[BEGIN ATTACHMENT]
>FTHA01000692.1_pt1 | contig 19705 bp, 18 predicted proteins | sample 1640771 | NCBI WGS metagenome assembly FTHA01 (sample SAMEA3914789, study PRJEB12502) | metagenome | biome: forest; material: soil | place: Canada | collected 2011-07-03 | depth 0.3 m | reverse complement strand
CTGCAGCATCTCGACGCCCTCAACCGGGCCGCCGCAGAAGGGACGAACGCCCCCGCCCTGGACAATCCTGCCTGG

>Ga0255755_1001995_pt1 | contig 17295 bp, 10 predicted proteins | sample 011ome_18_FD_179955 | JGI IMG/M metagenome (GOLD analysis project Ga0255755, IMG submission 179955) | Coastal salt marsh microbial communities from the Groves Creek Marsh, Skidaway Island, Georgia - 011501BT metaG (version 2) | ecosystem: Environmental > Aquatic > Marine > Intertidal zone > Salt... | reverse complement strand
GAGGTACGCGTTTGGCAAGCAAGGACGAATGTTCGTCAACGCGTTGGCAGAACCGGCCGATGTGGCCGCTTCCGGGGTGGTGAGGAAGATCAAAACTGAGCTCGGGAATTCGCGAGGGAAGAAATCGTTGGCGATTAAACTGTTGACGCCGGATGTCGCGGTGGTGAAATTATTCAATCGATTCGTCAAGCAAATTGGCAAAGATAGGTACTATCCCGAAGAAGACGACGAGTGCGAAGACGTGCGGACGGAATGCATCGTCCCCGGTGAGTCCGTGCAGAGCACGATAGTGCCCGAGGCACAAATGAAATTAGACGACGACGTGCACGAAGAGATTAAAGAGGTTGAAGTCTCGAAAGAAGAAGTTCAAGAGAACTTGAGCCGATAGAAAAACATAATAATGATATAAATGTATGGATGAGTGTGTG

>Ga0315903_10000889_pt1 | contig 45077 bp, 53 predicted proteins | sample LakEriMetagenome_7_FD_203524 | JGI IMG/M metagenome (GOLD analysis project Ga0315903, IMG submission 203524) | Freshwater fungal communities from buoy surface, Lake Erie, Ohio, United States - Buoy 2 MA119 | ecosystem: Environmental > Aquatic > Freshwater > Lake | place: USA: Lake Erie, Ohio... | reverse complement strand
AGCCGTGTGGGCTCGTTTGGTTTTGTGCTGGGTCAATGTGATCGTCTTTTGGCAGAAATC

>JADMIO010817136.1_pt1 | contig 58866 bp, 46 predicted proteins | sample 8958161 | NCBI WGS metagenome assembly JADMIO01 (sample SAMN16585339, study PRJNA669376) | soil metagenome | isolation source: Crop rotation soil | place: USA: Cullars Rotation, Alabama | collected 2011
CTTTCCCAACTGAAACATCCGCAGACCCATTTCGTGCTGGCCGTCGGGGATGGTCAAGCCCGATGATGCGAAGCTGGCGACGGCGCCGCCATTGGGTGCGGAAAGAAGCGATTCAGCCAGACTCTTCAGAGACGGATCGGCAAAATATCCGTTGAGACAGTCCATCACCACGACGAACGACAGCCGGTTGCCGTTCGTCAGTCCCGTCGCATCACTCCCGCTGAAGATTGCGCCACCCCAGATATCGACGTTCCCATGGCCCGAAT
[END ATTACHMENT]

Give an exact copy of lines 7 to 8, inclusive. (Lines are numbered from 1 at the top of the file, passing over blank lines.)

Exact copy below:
>JADMIO010817136.1_pt1 | contig 58866 bp, 46 predicted proteins | sample 8958161 | NCBI WGS metagenome assembly JADMIO01 (sample SAMN16585339, study PRJNA669376) | soil metagenome | isolation source: Crop rotation soil | place: USA: Cullars Rotation, Alabama | collected 2011
CTTTCCCAACTGAAACATCCGCAGACCCATTTCGTGCTGGCCGTCGGGGATGGTCAAGCCCGATGATGCGAAGCTGGCGACGGCGCCGCCATTGGGTGCGGAAAGAAGCGATTCAGCCAGACTCTTCAGAGACGGATCGGCAAAATATCCGTTGAGACAGTCCATCACCACGACGAACGACAGCCGGTTGCCGTTCGTCAGTCCCGTCGCATCACTCCCGCTGAAGATTGCGCCACCCCAGATATCGACGTTCCCATGGCCCGAAT